The Bob notion started with a radio jock, who set up a website outlining both sensible and silly reasons for adopting the name. It got a reasonable amount of media attention, but in reality there was never any chance that the government in Ottawa was going to let it happen.

 
duglasbell@hotmail.co.uk
1255486.  Sat Oct 14, 2017 7:46 am Reply with quote

suze wrote:
duglasbell@hotmail.co.uk wrote:
Don't forget, also, Northwest Territories in Canada and South West Africa of course.


Northwest Territories does not occupy the north western part of Canada. Until Nunavut was created in 1999 from part of Northwest Territories, Northwest Territories in fact occupied the north eastern part of Canada.


Yukon is still not classed as a province. Apparently its population is considered to be too sparse for this to happen. After splitting from the Northwest Territory in 1898 it was named 'Yukon Territory'. The federal government's Yukon Act, which received royal assent in 2002 established 'Yukon' as the territory's official name but 'Yukon Territory' is still in popular usage and Canada Post continues to use 'YT' as the internationally-approved postal abbreviation.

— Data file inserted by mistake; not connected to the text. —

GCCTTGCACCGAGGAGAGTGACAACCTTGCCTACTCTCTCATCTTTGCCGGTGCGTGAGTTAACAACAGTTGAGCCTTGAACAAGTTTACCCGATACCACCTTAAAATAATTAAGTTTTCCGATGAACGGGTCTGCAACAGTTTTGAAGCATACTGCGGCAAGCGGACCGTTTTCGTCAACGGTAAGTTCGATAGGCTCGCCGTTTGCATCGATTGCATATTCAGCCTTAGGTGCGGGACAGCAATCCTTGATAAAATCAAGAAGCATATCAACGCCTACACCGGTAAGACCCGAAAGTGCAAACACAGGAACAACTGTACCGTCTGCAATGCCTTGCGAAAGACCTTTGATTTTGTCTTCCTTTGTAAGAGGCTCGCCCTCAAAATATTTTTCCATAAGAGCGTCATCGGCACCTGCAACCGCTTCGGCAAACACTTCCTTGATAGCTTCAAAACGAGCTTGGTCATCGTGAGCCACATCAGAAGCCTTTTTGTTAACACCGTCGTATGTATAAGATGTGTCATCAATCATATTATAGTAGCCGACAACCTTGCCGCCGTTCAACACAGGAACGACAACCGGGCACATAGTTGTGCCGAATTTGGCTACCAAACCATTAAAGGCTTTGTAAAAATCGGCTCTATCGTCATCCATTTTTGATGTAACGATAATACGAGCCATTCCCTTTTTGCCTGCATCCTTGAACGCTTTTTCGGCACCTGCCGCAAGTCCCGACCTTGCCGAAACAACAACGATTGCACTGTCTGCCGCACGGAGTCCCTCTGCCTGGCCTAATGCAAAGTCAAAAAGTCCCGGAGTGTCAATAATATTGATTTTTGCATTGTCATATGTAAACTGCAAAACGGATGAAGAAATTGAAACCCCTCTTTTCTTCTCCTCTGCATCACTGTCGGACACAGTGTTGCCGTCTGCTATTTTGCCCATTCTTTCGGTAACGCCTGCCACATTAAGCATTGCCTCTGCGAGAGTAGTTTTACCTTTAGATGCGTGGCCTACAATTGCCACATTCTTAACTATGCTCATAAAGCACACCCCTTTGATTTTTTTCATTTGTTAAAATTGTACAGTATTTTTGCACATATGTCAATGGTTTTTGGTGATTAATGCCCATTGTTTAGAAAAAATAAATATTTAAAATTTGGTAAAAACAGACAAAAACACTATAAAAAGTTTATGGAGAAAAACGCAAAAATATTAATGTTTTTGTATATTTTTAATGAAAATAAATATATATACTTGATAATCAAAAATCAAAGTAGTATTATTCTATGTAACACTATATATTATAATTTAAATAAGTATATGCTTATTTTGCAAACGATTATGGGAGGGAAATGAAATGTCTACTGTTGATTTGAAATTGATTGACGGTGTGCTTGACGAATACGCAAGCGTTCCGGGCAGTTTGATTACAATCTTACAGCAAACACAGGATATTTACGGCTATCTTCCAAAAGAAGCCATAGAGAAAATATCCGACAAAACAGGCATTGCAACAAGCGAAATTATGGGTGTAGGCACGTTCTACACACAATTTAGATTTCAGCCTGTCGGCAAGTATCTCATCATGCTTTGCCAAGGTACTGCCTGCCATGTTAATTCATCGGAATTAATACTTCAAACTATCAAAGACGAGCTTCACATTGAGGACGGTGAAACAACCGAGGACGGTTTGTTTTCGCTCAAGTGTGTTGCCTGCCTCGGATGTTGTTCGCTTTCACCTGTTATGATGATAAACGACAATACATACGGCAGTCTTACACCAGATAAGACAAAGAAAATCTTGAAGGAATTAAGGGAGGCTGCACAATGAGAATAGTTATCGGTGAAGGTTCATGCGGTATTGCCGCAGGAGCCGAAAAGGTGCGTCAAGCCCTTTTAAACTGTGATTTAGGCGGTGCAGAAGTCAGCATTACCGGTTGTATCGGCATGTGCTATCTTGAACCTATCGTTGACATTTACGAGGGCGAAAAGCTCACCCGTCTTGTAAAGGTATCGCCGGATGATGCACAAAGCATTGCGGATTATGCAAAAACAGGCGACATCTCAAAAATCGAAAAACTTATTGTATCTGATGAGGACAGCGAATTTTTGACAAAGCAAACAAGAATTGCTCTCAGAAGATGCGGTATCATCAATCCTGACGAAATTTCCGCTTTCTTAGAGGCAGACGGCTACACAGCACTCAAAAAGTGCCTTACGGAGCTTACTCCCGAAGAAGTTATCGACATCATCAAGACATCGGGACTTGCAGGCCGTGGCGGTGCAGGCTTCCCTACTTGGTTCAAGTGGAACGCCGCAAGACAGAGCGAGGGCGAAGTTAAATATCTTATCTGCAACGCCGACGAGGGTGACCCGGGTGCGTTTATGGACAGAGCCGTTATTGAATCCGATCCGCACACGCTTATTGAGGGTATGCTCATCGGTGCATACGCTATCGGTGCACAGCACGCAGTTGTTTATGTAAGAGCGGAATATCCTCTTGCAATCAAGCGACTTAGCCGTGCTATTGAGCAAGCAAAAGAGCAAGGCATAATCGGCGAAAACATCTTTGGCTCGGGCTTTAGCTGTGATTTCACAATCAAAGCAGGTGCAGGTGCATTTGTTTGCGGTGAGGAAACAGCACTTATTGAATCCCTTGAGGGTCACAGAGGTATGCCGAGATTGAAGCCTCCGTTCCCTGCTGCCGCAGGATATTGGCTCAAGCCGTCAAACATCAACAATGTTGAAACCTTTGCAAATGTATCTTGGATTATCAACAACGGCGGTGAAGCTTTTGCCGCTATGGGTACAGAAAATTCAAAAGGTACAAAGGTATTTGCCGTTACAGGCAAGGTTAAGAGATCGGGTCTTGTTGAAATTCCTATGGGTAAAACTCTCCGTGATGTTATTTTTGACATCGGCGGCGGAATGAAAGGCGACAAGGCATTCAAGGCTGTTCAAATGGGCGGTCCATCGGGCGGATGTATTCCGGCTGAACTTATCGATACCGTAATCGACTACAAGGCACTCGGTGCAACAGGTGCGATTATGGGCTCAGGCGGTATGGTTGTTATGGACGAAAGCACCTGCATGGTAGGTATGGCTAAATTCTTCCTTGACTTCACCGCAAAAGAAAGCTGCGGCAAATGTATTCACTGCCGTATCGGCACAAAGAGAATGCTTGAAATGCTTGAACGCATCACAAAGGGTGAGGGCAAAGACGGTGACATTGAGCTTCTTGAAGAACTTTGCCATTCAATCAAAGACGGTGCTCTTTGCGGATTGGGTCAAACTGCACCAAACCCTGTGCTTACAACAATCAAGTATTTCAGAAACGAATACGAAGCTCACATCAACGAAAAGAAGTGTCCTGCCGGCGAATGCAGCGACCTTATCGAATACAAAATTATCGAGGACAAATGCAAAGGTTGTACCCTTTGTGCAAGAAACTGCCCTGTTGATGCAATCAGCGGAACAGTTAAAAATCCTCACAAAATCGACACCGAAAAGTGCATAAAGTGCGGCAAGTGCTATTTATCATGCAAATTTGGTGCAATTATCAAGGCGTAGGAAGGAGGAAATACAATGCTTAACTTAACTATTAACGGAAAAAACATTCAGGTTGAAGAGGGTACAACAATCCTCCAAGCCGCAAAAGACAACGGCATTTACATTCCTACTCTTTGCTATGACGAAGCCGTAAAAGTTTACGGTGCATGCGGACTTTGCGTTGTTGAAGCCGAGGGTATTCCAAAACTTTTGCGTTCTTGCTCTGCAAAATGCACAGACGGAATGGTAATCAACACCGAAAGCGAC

The territory is not by lieutenant-governors as in all other provinces but by commissioners. Unlike LG's these are considered to be employees of the federal government rather than representatives of the Queen.

From December 1980 until his retirement in March 1986 the Commissioner for Yukon Territory was called Douglas Bell.

Actually, having just looked at a map of Canada I would say that North-east Canada consisted of places such as Labrador and Baffin Island, but I may be wrong.

https://en.wikipedia.org/wiki/Yukon


https://goo.gl/TR6ZL3